I struggled a bit to interpret this chart. On the one hand, programs that attract the more generic players (i.e. the bottom tier of the lacrosse world) probably have less budget to recruit, which means that they end up staying closer to home, which means that they probably aren’t going to get the star from out west. Instead, they are going to fill their roster from the available local stock.
That’s one way to interpret this. The other way to interpret this is that the top players are more willing to pursue their lacrosse ambitions at the best school, no matter the location. In other words, when making their decision, location or proximity to home is less of a factor than the less highly touted players. In this telling, the players are the ones putting in the effort to get on the radar of their ideal school, no matter where it is.
Schools are not uniformly going after the best players
Honestly, there really isn’t a way to resolve which it is with the data we’ve got. But we can at least add some more context. Via graphs!!!
The chart below shows the make-up of each team’s roster relative to their proximity to the overall talent pool. Teams farther to the right are closer to the average talent pool. Teams toward the top of the chart have filled their rosters with players from farther away.
It is not surprising that there is a strong correlation here. A team that recruits nationally, and is far away from most top-tier players (i.e. Air Force or Denver), is naturally going to have a longer average distance traveled.
The interesting things to take away from this chart are situations where teams with the same proximity score have different median player distances. Take Princeton and Manhattan as an example. Both are roughly equidistant to the overall talent pool, but Princeton’s median player is from about 200 miles further from campus than Manhattan’s. Is their program pedigree attracting players from farther away? Or do they have a recruiting budget that Manhattan doesn’t?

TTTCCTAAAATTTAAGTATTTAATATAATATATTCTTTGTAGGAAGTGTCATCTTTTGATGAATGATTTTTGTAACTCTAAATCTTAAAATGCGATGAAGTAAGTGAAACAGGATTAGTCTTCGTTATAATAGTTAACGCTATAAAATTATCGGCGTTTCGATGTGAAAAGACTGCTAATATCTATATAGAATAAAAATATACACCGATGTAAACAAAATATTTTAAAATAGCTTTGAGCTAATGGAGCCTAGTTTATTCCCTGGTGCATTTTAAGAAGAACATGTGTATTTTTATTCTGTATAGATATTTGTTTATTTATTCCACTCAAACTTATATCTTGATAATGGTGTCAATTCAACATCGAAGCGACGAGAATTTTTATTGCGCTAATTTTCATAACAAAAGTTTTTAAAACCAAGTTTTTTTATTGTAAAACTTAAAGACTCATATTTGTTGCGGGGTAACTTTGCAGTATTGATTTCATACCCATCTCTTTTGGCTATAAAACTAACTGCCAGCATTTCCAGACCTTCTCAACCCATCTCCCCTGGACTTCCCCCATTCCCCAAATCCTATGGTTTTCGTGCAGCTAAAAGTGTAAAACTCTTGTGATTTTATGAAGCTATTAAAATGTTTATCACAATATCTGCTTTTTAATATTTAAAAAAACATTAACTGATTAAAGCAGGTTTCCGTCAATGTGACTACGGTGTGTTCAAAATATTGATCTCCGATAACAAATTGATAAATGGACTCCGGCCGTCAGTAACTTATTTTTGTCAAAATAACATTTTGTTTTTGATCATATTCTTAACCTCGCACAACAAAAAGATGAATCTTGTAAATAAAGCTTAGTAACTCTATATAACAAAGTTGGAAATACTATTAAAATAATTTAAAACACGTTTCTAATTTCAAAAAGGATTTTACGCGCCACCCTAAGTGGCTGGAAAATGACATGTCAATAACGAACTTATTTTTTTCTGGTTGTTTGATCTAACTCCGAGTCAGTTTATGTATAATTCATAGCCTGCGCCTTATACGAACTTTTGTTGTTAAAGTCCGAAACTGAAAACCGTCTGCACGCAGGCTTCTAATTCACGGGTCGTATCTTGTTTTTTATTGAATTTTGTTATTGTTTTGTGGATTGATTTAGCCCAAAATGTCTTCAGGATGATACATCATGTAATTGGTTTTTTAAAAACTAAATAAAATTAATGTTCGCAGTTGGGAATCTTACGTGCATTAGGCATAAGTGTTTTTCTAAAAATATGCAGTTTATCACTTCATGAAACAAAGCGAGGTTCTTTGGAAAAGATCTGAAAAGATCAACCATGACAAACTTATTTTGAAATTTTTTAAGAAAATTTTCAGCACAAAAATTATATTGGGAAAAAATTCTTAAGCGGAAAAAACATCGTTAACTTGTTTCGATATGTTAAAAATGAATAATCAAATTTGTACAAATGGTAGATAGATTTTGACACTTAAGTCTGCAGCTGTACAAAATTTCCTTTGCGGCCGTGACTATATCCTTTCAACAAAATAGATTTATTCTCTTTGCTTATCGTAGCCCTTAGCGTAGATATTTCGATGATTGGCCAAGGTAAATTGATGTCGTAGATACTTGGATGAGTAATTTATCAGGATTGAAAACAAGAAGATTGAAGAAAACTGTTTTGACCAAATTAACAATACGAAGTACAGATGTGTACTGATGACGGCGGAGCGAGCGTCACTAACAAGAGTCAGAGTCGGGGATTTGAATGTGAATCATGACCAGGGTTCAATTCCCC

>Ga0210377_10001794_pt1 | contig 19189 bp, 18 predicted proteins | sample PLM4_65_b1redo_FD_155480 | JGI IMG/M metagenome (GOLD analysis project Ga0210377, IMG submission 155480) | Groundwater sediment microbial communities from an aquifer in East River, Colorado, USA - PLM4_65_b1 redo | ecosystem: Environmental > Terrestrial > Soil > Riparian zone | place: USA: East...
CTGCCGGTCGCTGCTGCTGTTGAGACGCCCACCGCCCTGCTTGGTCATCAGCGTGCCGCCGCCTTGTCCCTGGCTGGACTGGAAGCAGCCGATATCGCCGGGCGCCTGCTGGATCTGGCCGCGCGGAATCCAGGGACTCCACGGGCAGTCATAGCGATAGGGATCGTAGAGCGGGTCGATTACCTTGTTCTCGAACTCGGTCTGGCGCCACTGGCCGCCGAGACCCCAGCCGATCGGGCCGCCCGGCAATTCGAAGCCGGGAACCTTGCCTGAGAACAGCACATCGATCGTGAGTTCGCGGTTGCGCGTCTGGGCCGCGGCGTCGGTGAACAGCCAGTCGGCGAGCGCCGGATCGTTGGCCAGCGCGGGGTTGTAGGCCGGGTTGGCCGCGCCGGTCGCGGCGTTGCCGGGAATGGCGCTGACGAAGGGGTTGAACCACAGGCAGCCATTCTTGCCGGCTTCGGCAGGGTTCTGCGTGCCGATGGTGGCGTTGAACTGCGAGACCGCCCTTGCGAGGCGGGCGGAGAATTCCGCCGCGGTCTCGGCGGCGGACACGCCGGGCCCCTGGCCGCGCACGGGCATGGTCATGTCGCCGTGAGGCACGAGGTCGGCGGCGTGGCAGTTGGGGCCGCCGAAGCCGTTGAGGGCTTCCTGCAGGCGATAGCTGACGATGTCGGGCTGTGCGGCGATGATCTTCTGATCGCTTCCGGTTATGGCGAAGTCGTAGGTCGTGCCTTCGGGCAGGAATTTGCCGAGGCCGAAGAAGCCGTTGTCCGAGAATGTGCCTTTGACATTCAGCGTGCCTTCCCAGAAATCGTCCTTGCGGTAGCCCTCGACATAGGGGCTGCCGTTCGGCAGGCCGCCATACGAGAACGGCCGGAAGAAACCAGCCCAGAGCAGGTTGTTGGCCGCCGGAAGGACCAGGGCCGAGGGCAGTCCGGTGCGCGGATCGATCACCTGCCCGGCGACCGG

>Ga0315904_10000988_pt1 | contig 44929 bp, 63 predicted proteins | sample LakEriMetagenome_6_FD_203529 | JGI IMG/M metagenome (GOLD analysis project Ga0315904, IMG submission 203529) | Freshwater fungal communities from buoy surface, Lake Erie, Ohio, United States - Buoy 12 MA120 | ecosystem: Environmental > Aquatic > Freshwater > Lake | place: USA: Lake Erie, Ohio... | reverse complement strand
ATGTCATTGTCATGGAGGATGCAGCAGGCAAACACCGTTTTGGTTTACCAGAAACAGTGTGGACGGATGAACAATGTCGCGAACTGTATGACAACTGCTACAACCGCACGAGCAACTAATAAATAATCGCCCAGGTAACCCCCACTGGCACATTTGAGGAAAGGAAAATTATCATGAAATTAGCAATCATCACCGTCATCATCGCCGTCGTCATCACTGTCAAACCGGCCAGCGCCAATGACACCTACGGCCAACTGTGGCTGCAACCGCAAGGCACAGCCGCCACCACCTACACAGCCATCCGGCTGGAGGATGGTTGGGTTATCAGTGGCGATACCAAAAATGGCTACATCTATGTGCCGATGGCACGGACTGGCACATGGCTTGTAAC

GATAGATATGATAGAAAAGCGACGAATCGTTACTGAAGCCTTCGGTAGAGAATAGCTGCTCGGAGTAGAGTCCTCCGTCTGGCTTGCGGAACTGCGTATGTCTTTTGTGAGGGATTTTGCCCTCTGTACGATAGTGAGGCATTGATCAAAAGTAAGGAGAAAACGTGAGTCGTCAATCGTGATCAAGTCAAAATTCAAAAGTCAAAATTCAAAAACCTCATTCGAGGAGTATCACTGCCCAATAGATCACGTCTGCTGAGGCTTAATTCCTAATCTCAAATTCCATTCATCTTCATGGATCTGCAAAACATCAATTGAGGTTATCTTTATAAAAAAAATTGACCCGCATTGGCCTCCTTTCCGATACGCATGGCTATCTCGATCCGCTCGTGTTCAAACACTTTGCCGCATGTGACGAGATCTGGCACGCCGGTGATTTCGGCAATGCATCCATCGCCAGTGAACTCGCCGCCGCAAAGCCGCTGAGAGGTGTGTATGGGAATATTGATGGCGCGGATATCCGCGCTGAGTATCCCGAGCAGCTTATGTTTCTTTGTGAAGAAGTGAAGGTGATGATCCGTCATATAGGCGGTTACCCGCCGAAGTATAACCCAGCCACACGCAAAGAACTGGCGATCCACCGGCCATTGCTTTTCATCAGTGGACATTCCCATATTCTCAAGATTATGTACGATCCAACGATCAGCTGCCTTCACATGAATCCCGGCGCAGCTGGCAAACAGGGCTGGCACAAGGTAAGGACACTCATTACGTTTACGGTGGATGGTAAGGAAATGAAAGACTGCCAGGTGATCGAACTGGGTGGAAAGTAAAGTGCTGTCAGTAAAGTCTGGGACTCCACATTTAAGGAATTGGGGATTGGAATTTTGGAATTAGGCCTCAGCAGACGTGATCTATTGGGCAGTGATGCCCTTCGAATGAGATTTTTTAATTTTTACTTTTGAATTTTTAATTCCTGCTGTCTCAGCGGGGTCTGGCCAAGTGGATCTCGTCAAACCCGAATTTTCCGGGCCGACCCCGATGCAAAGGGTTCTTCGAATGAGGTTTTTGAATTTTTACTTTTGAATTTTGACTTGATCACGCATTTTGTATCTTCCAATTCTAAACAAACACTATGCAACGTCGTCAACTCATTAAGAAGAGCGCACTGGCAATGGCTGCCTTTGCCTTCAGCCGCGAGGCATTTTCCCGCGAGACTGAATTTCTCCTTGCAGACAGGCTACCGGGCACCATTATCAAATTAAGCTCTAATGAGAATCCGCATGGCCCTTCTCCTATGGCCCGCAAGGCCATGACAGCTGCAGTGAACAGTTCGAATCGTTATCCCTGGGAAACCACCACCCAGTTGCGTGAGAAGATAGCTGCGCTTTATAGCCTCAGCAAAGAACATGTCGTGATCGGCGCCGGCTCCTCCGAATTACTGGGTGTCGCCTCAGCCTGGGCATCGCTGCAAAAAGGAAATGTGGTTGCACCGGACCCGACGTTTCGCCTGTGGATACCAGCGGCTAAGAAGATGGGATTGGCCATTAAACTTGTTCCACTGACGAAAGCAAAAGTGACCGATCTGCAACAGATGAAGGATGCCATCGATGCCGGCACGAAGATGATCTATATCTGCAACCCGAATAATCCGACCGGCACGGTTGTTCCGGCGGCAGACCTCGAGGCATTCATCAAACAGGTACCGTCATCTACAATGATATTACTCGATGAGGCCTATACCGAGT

Another interesting one was Air Force/Denver. Air Force has a much higher median player distance than Denver, but that is probably to be expected given that they are a service academy with a different value proposition. While Denver still attracts or recruits players from far away, their median player is from much closer to Denver that Air Force’s.
Detroit is an example of the phenomenon of lower-tier programs staying close to home. Given their relatively low proximity to the overall talent base, you’d expect that they’d need to fill their roster with players from farther away. But they actually have a much more local roster than you’d expect, given the curve above.